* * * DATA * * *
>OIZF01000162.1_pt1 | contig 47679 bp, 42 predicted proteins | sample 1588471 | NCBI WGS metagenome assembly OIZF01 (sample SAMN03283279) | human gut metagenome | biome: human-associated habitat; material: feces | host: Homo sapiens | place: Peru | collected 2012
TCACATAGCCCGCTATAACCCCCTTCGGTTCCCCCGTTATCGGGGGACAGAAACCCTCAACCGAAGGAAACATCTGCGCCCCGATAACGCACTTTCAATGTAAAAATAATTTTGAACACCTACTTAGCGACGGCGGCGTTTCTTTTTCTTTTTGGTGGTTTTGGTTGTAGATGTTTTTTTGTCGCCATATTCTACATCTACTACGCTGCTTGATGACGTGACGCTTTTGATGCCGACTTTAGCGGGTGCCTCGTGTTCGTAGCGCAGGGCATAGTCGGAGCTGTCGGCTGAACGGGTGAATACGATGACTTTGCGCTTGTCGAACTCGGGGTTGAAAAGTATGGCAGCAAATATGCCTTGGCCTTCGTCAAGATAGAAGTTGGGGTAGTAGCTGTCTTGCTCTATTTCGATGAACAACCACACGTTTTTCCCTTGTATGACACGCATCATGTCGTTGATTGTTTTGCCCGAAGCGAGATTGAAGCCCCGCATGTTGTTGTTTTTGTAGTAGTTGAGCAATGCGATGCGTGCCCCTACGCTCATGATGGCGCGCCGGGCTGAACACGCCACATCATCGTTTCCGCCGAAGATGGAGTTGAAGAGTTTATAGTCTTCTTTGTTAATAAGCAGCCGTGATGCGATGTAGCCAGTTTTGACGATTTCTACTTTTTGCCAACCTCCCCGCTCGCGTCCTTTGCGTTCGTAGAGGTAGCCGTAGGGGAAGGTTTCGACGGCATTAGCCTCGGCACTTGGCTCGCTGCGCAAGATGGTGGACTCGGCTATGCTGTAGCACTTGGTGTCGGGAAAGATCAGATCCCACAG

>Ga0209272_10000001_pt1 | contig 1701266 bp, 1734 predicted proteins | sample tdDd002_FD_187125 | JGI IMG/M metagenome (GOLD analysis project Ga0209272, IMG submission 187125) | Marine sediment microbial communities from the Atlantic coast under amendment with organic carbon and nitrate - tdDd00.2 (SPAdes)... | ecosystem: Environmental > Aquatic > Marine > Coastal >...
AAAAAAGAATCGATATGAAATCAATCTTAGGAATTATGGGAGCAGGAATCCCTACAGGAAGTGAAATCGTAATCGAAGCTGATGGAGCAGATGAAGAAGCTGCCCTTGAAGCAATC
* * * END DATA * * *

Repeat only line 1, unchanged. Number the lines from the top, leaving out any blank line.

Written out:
>OIZF01000162.1_pt1 | contig 47679 bp, 42 predicted proteins | sample 1588471 | NCBI WGS metagenome assembly OIZF01 (sample SAMN03283279) | human gut metagenome | biome: human-associated habitat; material: feces | host: Homo sapiens | place: Peru | collected 2012